Like all difficult anxious discussions, avoiding the topic just makes it worse. So talk often. For instance, if you are the saver and you see wasteful spending, have the talk then. Let your loved one know that $100 wasted now is worth $10,000 later. See chart. And be sure to discuss the debts that each of you brings into the partnership. Set up the rules by talking about getting to your goals. Members write goals down and post them on the fridge so every family member knows what they are saving for. See how they do it in our FREE Guide:

Saving is NOT a matter of how much you make
Fifty-eight percent of those surveyed who earned between $200,000 and $249,000 annually said they had difficulty saving because they had to pay their bills, a recent poll found. Comparatively, 56% of consumers who earned less than $25,000 annually reported that they couldn’t save money because of their bills. Another 10% in the $200,000 to $249,000 category also said they didn’t make enough money to save, compared with 59% of those who earned less than $25,000. Saving is a matter of habit like brushing your teeth. Members make investing automatic using the three steps in our FREE Guide:

Why your broker/advisor may move to another firm
Your broker may be receiving a package of 42.5% of their prior 12 months’ fees and commissions, in the form of a forgivable loan and transition money. There is a scramble to hire brokers/advisors by independent firms that compete with the large ones (Merrill, etc). For some that bonus is $100,000 or more. Members know that their brokers’ charges include services and advice but have learned to go it alone. Some members pay $0 for transactions. Make sure you are getting your money’s worth with our Guide.

What Isn't Covered By Your Homeowners Insurance?
Many typical property and liability policies don't cover home damage from floods, earthquakes, water line breaks, termites, mold and several other perils, large and small. Also vehicles such as cars, boats and motorcycles stolen from or damaged on your property aren’t covered. Ironically damages from a break in the water line on your property supplying water to your home aren’t covered. Pets stolen from or injured on your property aren’t covered. Your actual cash value payout could be thousands of dollars lower than a benefit calculated at the replacement cost type policy. A large judgment after a guest slips on your stairs is not covered. Don’t even mention small losses to the agent. Members self-insure the perils not covered with our Guide:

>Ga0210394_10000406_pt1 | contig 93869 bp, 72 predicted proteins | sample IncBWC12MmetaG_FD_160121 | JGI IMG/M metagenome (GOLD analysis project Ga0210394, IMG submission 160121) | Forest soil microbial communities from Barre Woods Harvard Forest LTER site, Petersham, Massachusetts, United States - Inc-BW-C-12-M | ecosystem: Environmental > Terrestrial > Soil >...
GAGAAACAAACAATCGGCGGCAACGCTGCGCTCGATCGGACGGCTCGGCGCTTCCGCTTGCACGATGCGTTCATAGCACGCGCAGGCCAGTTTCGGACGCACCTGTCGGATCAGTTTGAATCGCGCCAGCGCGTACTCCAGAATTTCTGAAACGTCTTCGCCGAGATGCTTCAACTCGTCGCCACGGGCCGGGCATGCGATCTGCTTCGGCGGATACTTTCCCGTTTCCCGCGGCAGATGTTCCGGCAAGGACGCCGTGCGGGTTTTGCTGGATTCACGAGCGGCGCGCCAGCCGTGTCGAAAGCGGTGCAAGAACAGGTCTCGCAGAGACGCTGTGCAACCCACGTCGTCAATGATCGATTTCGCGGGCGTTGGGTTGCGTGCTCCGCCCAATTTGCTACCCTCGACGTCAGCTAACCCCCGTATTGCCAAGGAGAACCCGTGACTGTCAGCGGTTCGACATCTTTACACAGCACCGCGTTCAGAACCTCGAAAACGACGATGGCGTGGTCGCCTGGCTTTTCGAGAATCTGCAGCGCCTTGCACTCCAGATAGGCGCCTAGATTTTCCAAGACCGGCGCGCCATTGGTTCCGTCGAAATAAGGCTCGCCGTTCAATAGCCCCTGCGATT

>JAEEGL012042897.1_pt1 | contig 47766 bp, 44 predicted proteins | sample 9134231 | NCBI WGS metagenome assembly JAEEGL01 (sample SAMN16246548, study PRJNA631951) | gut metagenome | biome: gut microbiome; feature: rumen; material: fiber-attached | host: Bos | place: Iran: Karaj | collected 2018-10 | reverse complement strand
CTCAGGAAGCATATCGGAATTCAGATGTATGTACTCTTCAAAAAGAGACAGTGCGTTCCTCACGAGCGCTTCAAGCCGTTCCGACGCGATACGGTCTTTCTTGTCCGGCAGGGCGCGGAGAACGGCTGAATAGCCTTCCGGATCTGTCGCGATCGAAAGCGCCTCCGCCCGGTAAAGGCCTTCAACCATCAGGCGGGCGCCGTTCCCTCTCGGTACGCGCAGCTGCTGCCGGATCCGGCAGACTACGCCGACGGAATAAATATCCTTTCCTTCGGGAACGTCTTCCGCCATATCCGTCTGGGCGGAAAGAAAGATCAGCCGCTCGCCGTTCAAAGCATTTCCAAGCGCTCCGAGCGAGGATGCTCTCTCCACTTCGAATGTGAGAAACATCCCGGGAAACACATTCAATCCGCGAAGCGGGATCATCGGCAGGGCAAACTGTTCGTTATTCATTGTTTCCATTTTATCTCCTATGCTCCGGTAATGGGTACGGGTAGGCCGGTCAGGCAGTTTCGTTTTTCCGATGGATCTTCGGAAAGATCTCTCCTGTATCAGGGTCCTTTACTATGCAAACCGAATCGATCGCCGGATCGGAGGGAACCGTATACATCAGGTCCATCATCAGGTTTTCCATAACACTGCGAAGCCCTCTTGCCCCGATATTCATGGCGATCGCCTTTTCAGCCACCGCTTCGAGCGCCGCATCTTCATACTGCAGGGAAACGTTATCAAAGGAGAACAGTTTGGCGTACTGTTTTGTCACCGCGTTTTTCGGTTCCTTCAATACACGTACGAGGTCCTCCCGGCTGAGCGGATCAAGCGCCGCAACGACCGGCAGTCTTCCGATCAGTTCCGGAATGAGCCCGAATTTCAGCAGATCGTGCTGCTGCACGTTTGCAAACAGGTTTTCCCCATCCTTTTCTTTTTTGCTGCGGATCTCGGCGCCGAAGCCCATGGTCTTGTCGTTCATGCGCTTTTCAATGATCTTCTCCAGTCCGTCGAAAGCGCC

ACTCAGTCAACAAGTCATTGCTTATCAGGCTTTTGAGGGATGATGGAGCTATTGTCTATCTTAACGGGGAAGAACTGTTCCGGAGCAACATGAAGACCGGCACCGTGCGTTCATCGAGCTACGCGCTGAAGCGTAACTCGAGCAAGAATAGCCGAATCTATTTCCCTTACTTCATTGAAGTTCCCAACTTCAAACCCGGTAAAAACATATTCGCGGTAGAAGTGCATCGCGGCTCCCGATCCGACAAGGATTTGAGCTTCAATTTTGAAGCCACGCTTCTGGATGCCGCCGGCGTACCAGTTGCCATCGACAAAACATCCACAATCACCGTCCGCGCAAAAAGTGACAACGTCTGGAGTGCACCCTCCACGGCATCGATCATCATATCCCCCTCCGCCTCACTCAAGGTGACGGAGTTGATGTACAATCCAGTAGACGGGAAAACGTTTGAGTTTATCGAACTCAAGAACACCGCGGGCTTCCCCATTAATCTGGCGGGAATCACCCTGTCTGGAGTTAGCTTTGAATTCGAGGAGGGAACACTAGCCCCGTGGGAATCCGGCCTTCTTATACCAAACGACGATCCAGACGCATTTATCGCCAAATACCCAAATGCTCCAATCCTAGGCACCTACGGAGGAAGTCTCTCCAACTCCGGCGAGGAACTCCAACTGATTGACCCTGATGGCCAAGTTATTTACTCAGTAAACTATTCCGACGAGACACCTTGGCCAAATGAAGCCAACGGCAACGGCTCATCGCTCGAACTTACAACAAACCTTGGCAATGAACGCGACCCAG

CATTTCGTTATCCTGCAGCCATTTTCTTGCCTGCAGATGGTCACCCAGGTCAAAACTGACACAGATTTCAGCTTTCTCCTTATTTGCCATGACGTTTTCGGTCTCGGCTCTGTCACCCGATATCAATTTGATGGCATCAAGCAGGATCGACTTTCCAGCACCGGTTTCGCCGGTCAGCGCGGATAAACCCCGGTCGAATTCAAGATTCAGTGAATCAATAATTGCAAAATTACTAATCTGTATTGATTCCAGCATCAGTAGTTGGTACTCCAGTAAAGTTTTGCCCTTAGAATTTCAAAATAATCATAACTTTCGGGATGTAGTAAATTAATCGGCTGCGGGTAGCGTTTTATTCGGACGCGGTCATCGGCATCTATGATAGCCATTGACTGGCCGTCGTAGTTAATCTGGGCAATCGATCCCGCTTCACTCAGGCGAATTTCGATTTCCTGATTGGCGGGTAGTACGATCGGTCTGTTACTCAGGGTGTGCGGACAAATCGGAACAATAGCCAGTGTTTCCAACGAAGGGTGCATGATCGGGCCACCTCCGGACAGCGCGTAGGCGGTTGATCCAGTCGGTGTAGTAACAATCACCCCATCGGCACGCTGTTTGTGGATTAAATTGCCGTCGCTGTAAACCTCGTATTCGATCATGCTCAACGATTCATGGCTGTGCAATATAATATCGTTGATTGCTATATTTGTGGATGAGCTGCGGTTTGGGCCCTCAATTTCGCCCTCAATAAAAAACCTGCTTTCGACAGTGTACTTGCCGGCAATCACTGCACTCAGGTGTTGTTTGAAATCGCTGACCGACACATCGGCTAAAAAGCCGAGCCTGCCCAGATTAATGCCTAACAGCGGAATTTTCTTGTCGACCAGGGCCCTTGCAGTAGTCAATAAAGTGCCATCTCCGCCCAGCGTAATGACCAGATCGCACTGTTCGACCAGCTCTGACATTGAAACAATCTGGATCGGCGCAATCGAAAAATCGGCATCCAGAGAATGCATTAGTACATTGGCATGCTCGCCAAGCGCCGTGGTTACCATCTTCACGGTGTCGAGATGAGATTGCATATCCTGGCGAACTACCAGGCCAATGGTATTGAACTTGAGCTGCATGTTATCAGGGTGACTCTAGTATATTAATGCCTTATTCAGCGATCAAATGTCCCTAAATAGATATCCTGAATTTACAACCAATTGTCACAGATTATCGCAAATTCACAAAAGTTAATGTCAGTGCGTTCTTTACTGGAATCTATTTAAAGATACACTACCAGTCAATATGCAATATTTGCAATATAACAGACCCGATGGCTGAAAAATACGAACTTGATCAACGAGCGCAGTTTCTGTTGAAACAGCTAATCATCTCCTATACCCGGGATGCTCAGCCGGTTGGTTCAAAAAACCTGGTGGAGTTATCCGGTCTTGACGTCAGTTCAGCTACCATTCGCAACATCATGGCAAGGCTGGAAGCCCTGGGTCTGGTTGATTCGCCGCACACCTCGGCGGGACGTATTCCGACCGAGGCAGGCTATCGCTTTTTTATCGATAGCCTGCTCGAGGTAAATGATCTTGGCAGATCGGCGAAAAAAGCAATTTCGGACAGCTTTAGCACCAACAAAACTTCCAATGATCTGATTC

The SCAMS continue to flourish
A Denver District Court judge has issued a restraining order against Life Partners Inc. and Life Partners Holdings. The defendants are accused of raising more than $11.5 million from more than 110 Colorado investors through fractionalized interests in viatical and life settlements. A viatical or life settlement is the sale of a life insurance policy by a dying or elderly person at a price discounted from the face value of the policy.

ChoicePoint has settled with 44 U.S. states over a 2005 data breach that resulted in criminals potentially having accessed personal information from more than 145,000 consumers. The company, which maintains profiles of nearly every U.S. consumer, agreed to adopt stronger security measures and pay $500,000 to the states, Connecticut Attorney General Richard Blumenthal said in a statement. ChoicePoint said in 2005 that criminals posing as legitimate businesses had accessed consumer data, including Social Security numbers and credit histories. The attorneys general had alleged the company failed to adequately protect consumers' personal data.

Who Owns Your Account NOW?
Broker A.G. Edwards to Wachovia

Thursday, June 14, 2007

Why you need a Wealth Reserve

A Wealth Reserve is the total value of your "assets that grow by themselves." It includes your pension plan at work, your own IRA or ROTH IRA, your regular securities accounts, your rental real estate and any other assets that don't loose value.

The purpose of a Wealth Reserve is to allow you to become or continue to be, financially independent. Income is different than wealth. There are many people who earn large paychecks but have little wealth. They "consume" a lot of things and resources. Most things don't grow in value and are wasted. Most millionaires don't have huge incomes. They buy assets that grow without further work being done by themselves. When they buy things, they buy value--used luxury cars, items at wholesale prices or on sale--only after saving (investing) for them. Wealth is a way of living, not a movie you act in. Most people only act like they are wealthy. Real wealth requires patient and savvy uses of your income--not a huge income. That is why ANYONE can have real wealth. And you don't need an extra job to get it.